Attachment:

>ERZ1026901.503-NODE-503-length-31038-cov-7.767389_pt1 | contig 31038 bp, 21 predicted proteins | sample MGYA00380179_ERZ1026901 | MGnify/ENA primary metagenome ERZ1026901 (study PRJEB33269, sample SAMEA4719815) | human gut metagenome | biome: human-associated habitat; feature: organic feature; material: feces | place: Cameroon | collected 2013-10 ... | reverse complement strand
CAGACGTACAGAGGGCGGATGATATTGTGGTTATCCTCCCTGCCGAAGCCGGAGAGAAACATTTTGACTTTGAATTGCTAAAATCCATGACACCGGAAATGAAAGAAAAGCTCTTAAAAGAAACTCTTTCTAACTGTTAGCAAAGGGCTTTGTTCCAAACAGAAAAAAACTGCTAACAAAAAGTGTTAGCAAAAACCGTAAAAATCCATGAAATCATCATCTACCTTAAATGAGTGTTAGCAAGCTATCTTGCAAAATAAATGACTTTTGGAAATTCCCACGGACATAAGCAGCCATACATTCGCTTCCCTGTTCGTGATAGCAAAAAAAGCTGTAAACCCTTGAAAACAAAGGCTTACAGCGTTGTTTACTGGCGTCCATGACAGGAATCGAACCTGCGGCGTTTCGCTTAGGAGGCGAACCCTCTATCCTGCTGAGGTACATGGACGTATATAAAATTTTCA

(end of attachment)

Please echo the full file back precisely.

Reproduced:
>ERZ1026901.503-NODE-503-length-31038-cov-7.767389_pt1 | contig 31038 bp, 21 predicted proteins | sample MGYA00380179_ERZ1026901 | MGnify/ENA primary metagenome ERZ1026901 (study PRJEB33269, sample SAMEA4719815) | human gut metagenome | biome: human-associated habitat; feature: organic feature; material: feces | place: Cameroon | collected 2013-10 ... | reverse complement strand
CAGACGTACAGAGGGCGGATGATATTGTGGTTATCCTCCCTGCCGAAGCCGGAGAGAAACATTTTGACTTTGAATTGCTAAAATCCATGACACCGGAAATGAAAGAAAAGCTCTTAAAAGAAACTCTTTCTAACTGTTAGCAAAGGGCTTTGTTCCAAACAGAAAAAAACTGCTAACAAAAAGTGTTAGCAAAAACCGTAAAAATCCATGAAATCATCATCTACCTTAAATGAGTGTTAGCAAGCTATCTTGCAAAATAAATGACTTTTGGAAATTCCCACGGACATAAGCAGCCATACATTCGCTTCCCTGTTCGTGATAGCAAAAAAAGCTGTAAACCCTTGAAAACAAAGGCTTACAGCGTTGTTTACTGGCGTCCATGACAGGAATCGAACCTGCGGCGTTTCGCTTAGGAGGCGAACCCTCTATCCTGCTGAGGTACATGGACGTATATAAAATTTTCA